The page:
COBRA (the law that requires that your employer extend you the right to continue your health insurance by paying for it yourself) is a ridiculous amount of money. Anyone who says to you, “Oh, but there’s COBRA!” has never ever needed it and had to pay for it. But the Affordable Care Act is available to you and as someone who just lost their job, you are eligible, so call them RIGHT NOW. Google [your state] + ACA and you will get the correct links.

You have 60 days after you lose your job to opt in for the ACA. (And maybe through some miracle, COBRA is a better deal for you, but you won’t know if you don’t call and talk to them.) I suggest that you call instead of trying to use the website because the counselors know the drill and know what questions to ask, whereas you are new to this all and if you try to do it yourself online, might actually do yourself a disservice.

My one piece of advice for choosing a plan would be to find one that still allows you to keep your current PCP doctor (or specialist if you have any particular special conditions).

  1. Unsubscribe from anything that might tempt you to spend money.

Hit the unsub link for all shopping related emails, store sales emails, newsletters, anything like that. Years ago, when I was working on paying off my debt, I noticed there was a direct correlation between getting these emails and spending money on things I did not really need. Really, you can live without that notice about the Gap’s 40% off sale (and there’s one every week). That includes Groupon, Gilt, Lifebooker and any “discount’ type services. It’s not just that you won’t be tempted, it’s also that you won’t be contributing to making yourself feel worse that you have no money to spend.

  1. Update your resume

This is a lousy time to be updating your resume, because you’re not in the greatest frame of mind. That said, you have to do it. Try to find a friend that can look at it when you’re done and make sure you’re listing everything you can. Ideally, call in a favor with someone you used to work with who can look at it and say, “You totally forgot how you rocked The New Unicorn Acquisition Project! Put that sucker on here!”

Remember you can keep updating your resume, and you can have different resumes customized to different jobs. But that’s for later, when you can think more strategically. Right now you just need one in fighting shape.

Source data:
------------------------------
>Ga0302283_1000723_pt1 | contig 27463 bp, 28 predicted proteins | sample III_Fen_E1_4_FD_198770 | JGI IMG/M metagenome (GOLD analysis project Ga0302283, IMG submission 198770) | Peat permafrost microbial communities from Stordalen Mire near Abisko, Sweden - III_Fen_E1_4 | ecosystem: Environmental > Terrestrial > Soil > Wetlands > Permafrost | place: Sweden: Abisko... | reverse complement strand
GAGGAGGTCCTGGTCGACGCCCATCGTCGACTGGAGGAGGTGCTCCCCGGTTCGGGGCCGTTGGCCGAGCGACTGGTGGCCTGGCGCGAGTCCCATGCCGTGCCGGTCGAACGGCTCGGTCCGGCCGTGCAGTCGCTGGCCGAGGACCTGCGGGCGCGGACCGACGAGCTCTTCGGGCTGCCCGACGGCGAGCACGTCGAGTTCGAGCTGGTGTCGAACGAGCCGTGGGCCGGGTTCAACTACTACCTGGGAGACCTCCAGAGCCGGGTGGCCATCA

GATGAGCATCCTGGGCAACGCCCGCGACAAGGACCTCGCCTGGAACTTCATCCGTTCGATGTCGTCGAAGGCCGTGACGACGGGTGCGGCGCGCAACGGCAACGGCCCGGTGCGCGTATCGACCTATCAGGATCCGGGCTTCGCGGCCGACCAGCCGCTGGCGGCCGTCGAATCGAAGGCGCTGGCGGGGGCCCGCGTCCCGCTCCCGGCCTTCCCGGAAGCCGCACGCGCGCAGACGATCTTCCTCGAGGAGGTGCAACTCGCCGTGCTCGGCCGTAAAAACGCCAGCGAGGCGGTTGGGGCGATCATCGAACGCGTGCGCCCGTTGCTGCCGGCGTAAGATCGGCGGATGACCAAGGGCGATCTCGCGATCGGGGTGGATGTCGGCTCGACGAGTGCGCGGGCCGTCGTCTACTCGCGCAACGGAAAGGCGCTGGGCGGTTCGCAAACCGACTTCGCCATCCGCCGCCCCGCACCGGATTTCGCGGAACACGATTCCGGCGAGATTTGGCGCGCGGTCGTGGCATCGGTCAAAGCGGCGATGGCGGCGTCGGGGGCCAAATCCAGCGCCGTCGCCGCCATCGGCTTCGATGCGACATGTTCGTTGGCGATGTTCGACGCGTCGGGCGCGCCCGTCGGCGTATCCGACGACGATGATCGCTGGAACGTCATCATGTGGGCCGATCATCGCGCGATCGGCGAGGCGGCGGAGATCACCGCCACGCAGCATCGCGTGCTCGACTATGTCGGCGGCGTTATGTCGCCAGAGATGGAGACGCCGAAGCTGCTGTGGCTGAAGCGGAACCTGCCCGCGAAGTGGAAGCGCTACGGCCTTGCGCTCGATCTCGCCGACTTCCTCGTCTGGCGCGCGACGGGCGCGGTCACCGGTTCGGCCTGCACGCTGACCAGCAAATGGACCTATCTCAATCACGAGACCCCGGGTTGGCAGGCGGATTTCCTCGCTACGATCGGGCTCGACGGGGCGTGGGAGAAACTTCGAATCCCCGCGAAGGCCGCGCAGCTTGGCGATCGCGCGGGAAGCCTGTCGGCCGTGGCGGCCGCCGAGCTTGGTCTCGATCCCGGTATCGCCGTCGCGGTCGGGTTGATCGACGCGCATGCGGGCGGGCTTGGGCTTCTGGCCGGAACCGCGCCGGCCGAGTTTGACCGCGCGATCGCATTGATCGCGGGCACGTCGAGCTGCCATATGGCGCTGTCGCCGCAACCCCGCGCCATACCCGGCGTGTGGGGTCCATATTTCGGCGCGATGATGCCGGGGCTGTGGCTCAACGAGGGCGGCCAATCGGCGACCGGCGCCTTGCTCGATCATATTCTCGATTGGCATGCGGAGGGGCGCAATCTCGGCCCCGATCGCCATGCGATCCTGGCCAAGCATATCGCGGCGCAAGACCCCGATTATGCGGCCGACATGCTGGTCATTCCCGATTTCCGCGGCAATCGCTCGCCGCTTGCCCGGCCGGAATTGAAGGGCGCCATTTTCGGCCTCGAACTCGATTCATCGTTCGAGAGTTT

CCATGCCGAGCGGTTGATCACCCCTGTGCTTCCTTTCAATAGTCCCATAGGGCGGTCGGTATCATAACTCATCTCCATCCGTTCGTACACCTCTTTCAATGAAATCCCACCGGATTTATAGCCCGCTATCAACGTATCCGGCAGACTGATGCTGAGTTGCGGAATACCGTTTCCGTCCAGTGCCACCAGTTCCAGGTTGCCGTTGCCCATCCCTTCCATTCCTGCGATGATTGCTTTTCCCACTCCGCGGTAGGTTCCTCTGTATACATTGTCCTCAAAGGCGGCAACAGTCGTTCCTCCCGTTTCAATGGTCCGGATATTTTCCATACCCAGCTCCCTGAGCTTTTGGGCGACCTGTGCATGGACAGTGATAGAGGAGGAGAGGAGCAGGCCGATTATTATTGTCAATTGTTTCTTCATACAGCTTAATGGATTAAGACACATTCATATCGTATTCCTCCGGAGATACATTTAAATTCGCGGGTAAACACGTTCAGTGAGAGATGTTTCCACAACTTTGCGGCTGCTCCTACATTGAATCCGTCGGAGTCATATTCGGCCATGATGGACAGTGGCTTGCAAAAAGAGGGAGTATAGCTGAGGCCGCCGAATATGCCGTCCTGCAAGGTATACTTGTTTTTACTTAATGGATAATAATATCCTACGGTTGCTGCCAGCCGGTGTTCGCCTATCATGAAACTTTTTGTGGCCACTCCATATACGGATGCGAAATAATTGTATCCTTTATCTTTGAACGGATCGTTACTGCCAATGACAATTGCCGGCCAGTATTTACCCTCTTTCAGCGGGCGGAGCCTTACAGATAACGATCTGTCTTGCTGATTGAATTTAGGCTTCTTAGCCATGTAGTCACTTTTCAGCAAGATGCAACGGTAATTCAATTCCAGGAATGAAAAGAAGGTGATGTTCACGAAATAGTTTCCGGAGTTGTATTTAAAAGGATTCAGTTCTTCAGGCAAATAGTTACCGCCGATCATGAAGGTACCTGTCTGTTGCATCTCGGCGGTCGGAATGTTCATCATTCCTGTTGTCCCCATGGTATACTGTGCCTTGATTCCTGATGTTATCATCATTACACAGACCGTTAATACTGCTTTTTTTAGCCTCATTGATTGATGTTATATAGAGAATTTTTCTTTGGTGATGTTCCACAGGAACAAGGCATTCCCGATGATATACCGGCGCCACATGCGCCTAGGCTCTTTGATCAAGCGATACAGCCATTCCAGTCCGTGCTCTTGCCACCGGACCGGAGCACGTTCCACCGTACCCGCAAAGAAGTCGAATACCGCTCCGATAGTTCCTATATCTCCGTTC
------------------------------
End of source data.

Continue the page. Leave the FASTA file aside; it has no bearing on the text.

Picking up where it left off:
8) Tell everyone that you are looking for a job.

Make sure your LinkedIn profile is updated, and then, hit everything. Group emails, Twitter, Facebook. “Hey, just got laid off at the Unicorn Corporation, where I was Chief Barn Supervisor. Here is a link to my LinkedIn profile, if you know anyone in the fantasy animals industry, please feel free to pass it along. Thank you!”

Don’t be afraid to remind people of this once a week. I did it every day for a week at different times and there were still good friends who had missed it the first couple of days.

You can also add “Seeking new opportunities” to your LinkedIn profile. “People” say “oh don’t do that” but I think that’s dumb, why not make it as obvious as possible? It’s not like you’re trying to hide it.

9) Have a routine.

This is going to sound dumb, but there have been times I just didn’t eat to try to save money, and felt guilty taking a shower and getting dressed like a human being, instead of paging through another 10 pages of job ads.

Now I know that I should get up, go to the gym, take a shower, eat breakfast, and then spend time going through the job sites and networking. The days I would get up and start applying to jobs in my pajamas did not result in more job offers, but it did result in me feeling like garbage around 2 p.m., and feeling like garbage absolutely does not help you get a job.

Also! Get good sleep. This is not the time to stay up all night binging on Netflix, even if you are using your aunt’s password. Nor is it the time to stare at the ceiling, beating yourself up because you didn’t see this coming.

10) Look for work every day.

My dad used to say that you needed to treat looking for a job like it was a job, to the extent of getting up and putting on a suit and tie every day. But that was also back when you had to physically call or visit or send an actual letter to a company to find a job. (They were also probably working in caves and chiseling letters into stone tablets.)

That said, job hunting is a numbers game, and there is something to the momentum of having a daily job hunting routine that you just sit down and do on auto-pilot every day. It will make you feel more in control of the situation, and that will help your state of mind. Some states will require you to perform a certain amount of job-hunting activities each week (and keep a log of it) in order to claim unemployment.

Next week: Job hunting systems, dealing with friends and family, and other related advice.

Send your queries to: COPRAL@bitterempire.com

[Post image via Shutterstock]